Mbeki's brother lashes out at African leaders
The brother of South African President Thabo Mbeki lashed out at Africa’s political elite on Wednesday, saying that its plundering of resources has “left the continent worse off than in colonial times”.
Moeletsi Mbeki, the deputy chairperson of the South African Institute for International Affairs (SAIIA) think-tank in Johannesburg, accused African leaders “of taking their country’s resources and stashing them in Swiss bank accounts”.
The average African is poorer [now] than during the age of colonialism,” Mbeki was quoted as saying in a report in the Durban-based The Mercury newspaper following a speech delivered on Tuesday.
In an interview with AFP, Mbeki said African political leaders and their cronies were busy fattening up their Swiss bank accounts to the detriment of those they claim to represent.
“These political elites—and I am talking about those in power today—are not only having bank accounts, they are buying assets offshore and mansions in South Africa,” he said.
He said that the “more the African political elites consolidate their power, the more they strengthen their hold over the state, the more peasants are likely to become poorer and the more African economies are likely to regress”.
Mbeki said he was not looking to his brother in power in South Africa since 1999 for approval for his views, adding: “It’s my job as a political analyst and I’m an independent thinker.”
Mbeki singled out three African countries where that type of kleptocracy was widespread: Nigeria, Equatorial Guinea and notably, Zimbabwe.
Zimbabwe, Mbeki said, provided a “textbook example of the co-relation between falling standards of living of the population in sub-Saharan Africa and the growing power of political elites”.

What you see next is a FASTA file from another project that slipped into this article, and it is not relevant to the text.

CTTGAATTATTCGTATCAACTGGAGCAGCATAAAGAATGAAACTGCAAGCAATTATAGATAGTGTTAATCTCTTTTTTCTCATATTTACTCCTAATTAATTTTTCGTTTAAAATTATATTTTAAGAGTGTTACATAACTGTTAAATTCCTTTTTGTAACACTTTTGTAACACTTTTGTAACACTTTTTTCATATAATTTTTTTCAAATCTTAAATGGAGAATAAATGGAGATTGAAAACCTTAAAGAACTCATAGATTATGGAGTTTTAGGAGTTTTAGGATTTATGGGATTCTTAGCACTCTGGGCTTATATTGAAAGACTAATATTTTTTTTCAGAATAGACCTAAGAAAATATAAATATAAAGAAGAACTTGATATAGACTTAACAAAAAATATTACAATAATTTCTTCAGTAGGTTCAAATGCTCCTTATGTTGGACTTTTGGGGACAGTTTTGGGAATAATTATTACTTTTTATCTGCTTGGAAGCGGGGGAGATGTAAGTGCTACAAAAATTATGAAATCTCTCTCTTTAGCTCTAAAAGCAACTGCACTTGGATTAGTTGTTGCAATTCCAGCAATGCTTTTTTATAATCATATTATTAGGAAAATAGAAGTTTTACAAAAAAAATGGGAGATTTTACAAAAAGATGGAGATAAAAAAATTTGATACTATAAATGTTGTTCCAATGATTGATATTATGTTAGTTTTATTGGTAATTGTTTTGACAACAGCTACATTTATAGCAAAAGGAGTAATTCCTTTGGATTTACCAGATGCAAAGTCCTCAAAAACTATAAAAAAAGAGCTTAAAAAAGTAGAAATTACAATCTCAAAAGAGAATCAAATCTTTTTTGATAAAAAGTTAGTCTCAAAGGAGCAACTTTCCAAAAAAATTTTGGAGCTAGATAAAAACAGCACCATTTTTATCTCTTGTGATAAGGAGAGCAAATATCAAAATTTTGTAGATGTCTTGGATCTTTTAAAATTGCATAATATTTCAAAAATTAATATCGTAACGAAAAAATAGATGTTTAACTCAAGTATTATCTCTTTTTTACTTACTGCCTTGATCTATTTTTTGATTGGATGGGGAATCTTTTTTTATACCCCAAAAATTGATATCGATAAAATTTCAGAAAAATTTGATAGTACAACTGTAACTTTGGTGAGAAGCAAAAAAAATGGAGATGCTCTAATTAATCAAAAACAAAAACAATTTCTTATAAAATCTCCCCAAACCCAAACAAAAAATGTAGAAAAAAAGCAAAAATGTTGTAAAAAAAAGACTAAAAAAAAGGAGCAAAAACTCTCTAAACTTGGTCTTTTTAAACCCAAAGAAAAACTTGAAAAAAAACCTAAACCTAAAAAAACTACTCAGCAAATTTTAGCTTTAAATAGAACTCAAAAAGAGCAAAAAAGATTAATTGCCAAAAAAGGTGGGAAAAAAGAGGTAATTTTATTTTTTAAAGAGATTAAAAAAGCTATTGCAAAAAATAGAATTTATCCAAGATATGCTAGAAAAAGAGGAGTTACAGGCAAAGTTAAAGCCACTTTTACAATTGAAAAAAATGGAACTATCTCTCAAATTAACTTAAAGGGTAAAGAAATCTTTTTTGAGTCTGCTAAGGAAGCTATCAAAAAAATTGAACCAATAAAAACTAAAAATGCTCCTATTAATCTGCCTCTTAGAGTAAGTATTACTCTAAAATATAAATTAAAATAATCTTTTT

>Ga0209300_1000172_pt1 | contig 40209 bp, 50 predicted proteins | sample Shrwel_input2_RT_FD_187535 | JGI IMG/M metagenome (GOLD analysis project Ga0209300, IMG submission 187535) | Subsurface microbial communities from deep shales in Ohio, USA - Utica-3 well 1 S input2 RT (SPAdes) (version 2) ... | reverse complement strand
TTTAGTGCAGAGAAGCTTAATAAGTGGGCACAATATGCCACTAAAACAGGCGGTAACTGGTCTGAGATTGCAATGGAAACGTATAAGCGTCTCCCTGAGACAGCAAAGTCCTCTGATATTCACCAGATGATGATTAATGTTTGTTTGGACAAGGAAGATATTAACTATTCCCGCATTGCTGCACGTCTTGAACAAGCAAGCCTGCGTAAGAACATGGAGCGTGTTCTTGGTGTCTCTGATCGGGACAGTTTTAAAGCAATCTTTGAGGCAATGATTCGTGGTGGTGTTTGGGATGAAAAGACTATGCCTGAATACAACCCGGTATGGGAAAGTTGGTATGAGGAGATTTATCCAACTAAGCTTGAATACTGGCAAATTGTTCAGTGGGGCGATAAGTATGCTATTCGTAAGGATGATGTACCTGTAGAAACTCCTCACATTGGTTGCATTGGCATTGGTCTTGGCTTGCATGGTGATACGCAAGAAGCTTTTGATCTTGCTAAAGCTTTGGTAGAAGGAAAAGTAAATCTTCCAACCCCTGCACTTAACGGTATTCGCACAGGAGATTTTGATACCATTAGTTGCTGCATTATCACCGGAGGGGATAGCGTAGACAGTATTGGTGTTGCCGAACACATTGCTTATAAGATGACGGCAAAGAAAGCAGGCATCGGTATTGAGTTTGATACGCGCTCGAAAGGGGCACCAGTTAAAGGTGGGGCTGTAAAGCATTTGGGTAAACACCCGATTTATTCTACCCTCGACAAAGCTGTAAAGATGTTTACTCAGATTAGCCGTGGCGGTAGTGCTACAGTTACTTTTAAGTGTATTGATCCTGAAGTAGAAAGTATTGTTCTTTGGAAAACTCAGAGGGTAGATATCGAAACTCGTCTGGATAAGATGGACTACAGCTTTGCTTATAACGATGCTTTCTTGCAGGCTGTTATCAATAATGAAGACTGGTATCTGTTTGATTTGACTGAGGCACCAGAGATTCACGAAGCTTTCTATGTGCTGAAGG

“These figures are not something that I am sucking from my thumb,” he added.
“They are figures provided by the Zimbabwean government themselves.”
Mbeki said the starting point to solve crisis in the southern African country, once referred to as the “Africa’s breadbasket”, would be the return to democracy.
Zimbabwe has been in the throes of political crisis since the 2000 elections which the opposition claim were rigged, and President Robert Mugabe’s land reforms in which thousands of white-owned farms were seized and handed over to blacks.
“You have to have proper democracy in Zimbabwe—that is the starting point to solving the problems there,” Mbeki said.
Thabo Mbeki has opted for quiet diplomacy to try to nudge Mugabe in the direction of change but his approach has failed to yield a breakthrough.
Another way of giving financial power back to the poorest of the poor on the continent was to allow farmers to have greater access to the international market instead of going through governments which creamed large portions of profits, Mbeki said. - Sapa-AFP.